Battle of the Pop Queens: 00’s Queens Reigning Supreme


When you hear the names Taylor Swift, Lily Allen, Avril Lavigne, Kelly Clarkson, Lady Gaga, Britney Spears, Miley Cyrus, you are immediately transported back to a simpler time: the noughties. Whether you were blasting ‘Love Story’ and crying over your 10 year old romance that could never be, were screaming “fuck you, fuck you very very much” when your parents weren’t listening, were counting how many outfit changes Gaga had per video (of this I am guilty), resonating with ‘Sk8ter Boi’ in your tomboy chic, or innocently jamming to ‘Toxic’ without realising it’s sexual nature, you have to admit the 2000s were a questionable but iconic time to grow up, made even better by its reigning pop queens.

Coincidentally, the noughties were most definitely the superior Disney Channel era, which launched many pop queens, some now more relevant than others; Miley Cyrus, Demi Lovato, Selena Gomez, Vanessa Hudgens (back when she wasn’t so problematic), our queen Ashley Tisdale, Hilary Duff, and of course the iconic Debby Ryan (heyyy Jessie, oh woah ooo). For 10-year olds and under, we had a lot of heartbreak, anger, and problems that only these queens could comfort us in. From Cyrus’ Breakout (tunes such as ‘7 Things’ to ‘Fly On The Wall’ and ‘These Four Walls’), Miranda Cosgrove’s unforgettable ‘About You Now’, Demi Lovato’s absolute bangers in Camp Rock (2008) and her emo hits (‘Remember December’ / ‘Don’t Forget’), to Gomez’s ‘Everything Is Not What It Seems’, and ‘Fabulous’; there’s too many hits to name but I’m sure this gave you some nostalgia for those heart-breaking childhood days.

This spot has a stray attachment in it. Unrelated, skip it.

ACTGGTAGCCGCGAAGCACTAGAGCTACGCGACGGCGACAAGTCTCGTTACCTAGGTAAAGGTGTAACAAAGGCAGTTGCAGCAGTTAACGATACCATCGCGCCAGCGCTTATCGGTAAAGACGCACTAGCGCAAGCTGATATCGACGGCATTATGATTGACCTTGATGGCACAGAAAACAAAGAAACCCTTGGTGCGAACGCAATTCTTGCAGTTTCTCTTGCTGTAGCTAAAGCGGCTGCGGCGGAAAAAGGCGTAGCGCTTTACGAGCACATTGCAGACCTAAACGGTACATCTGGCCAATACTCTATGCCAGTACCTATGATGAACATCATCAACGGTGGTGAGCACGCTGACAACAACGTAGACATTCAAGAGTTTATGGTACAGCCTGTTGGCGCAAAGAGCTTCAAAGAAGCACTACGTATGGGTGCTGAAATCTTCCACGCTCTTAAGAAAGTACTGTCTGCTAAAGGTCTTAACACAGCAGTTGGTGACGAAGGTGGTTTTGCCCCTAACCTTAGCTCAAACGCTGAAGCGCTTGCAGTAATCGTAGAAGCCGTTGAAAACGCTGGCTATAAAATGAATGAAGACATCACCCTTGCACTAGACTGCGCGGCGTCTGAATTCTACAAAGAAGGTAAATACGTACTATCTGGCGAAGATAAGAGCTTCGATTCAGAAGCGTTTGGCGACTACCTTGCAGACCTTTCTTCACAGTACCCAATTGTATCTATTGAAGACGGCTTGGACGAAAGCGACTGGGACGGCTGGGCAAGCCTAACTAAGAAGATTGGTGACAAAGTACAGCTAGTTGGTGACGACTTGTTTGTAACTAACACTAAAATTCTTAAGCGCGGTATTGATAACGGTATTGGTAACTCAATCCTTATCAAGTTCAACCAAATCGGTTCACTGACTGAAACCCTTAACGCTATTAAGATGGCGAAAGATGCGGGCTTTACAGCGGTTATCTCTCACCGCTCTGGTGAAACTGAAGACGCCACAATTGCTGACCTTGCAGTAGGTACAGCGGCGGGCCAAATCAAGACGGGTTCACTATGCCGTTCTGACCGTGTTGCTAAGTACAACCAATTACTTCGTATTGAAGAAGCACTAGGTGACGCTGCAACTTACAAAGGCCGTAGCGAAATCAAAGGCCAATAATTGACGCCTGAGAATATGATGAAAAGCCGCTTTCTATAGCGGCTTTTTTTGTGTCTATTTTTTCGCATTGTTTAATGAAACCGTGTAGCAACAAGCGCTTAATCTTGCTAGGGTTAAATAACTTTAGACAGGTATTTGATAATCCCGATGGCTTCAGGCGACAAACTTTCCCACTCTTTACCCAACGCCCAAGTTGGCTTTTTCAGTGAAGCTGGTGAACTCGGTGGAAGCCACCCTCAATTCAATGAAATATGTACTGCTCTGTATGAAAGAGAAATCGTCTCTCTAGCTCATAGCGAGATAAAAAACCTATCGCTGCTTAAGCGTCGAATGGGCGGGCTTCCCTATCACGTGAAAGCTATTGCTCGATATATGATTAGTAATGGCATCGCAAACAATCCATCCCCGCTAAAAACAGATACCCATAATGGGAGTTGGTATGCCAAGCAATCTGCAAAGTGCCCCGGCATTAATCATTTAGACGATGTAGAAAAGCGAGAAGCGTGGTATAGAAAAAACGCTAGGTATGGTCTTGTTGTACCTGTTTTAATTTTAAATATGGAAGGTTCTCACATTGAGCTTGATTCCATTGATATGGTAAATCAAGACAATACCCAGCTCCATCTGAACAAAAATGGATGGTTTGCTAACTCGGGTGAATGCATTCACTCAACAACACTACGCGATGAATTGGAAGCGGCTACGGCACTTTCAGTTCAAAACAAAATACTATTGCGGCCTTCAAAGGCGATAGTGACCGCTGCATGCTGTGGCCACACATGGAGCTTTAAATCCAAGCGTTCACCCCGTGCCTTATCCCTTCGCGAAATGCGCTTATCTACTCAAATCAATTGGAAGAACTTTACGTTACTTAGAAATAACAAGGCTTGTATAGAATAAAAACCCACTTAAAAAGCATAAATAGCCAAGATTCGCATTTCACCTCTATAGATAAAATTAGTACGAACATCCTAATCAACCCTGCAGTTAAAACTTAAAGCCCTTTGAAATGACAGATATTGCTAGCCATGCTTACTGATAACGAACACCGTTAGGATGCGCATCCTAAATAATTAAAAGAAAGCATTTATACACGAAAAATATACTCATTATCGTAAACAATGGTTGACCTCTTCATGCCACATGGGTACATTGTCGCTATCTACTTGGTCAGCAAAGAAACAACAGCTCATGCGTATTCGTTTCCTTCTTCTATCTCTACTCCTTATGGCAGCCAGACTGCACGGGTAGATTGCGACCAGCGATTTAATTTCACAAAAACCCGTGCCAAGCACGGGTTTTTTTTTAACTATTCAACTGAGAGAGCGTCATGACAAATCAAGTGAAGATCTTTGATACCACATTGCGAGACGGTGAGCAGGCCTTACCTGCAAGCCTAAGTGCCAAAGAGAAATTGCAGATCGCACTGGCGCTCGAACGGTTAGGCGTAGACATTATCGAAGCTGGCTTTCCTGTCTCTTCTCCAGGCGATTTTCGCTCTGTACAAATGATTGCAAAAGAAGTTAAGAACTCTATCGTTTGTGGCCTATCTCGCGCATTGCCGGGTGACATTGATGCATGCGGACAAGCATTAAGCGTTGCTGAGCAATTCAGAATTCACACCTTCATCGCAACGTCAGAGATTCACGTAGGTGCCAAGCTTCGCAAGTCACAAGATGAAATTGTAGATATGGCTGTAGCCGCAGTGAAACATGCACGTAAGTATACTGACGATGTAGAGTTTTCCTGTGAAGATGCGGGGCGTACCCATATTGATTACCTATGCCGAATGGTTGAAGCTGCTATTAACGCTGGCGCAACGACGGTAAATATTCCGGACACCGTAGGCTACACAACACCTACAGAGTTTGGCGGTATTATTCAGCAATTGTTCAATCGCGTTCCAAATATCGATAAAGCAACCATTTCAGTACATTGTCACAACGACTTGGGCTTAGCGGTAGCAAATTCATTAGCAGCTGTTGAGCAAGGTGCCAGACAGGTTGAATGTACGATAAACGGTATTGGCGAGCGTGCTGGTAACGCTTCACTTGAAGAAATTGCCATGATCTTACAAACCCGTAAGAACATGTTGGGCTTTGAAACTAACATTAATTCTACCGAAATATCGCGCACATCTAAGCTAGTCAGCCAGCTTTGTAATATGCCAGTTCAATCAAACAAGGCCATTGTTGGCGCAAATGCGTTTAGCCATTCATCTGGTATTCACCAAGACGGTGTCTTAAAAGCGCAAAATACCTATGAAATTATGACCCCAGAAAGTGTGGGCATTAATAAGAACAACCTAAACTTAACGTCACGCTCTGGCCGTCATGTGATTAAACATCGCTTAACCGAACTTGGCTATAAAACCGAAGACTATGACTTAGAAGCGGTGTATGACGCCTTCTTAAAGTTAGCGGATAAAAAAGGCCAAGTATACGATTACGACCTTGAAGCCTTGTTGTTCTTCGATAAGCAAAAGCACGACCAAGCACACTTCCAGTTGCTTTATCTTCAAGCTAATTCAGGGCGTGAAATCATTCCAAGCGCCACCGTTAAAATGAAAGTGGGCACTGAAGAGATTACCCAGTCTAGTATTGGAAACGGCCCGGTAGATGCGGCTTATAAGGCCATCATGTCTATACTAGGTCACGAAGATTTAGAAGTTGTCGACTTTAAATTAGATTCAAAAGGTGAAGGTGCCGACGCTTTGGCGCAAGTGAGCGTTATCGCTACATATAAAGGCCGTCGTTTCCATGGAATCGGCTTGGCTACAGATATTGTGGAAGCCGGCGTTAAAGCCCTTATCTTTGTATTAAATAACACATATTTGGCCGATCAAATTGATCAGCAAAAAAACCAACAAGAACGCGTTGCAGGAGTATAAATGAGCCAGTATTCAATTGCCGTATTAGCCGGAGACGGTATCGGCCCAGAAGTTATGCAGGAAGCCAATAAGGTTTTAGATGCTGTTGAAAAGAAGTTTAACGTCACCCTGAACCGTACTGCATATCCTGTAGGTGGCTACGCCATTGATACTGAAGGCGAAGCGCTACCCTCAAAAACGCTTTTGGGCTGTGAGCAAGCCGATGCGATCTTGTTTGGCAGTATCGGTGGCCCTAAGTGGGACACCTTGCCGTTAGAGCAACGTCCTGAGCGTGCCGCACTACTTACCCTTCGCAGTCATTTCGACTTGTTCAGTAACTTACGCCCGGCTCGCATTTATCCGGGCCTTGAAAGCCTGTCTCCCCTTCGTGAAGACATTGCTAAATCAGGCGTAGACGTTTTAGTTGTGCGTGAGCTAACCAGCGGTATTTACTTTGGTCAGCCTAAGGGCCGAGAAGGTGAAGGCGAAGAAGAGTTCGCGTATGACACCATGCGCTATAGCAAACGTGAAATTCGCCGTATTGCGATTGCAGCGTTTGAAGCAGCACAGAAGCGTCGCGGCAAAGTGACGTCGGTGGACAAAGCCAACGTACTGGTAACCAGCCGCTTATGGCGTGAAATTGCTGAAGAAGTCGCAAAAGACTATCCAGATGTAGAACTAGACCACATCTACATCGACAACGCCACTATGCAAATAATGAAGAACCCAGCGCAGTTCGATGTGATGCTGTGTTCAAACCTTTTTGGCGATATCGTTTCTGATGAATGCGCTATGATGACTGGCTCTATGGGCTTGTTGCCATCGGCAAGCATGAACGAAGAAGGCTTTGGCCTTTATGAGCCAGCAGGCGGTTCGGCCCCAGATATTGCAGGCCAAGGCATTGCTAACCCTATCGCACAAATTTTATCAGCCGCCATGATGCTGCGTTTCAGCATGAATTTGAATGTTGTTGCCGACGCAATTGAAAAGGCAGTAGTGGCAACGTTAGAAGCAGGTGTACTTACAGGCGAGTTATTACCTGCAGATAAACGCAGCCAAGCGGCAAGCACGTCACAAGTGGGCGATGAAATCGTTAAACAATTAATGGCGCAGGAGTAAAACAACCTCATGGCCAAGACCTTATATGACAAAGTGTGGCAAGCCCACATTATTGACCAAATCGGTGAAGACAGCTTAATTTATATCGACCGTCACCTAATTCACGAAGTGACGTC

Disney Channel stars aside, the noughties truly did slap when it came to its pop queens – it’s no wonder that the Glee (2009-2015) soundtracks are full of bangers. Fergie was getting ‘Fergalicious’ and teaching us that ‘Big Girls Don’t Cry’, whilst Lady Gaga was creating a new religion for her monsters with the holy trinity ‘Poker Face’, ‘Paparazzi’ and ‘Bad Romance’ (also making us innocently sing at 8 that “I wanna take a ride on your disco stick”). These queens were teaching us to be feminists before we even knew it. Lily Allen taught us that it’s ‘Not Fair’ that her man is selfish in bed, telling us to ‘Smile’ at the haters/cheaters, and called out racists and homophobes for their “medieval” point of view before we even knew what that meant. These 00s pop queens were high-key feminist, sex-positive, all round badasses that we were lucky to grow up listening to. Also, special mention to our ultimate bad girl Rihanna, giving us tunes such as ‘Shut Up and Drive’, ‘Unfaithful’ and ‘Umbrella’ in the noughties.

Now it has to be said, this era would have been lacking without our gal Tay Tay, otherwise known as the queen of genre diversity. Surely, even if you hate her, you have to love that she gave us the meme-worthy video for ‘You Belong With Me’ – she was a staple of the 2000s pop/country scene and life would not be the same if we’d grown up without her sappy love songs. Same for Britney Spears, empowering us with her unmatchable lyricism in ‘If You Seek Amy’, and her power moves in ‘Womanizer’. It’s safe to say, the noughties pop queens were diverse, but unifying in their love of sappy songs or female empowerment. They also probably make up a good portion of your pres playlists, because we all know deep down this was the best era of pop. If you’re looking to cry, feel like a badass, and get flashbacks to simpler times, look no further than our noughties queens.


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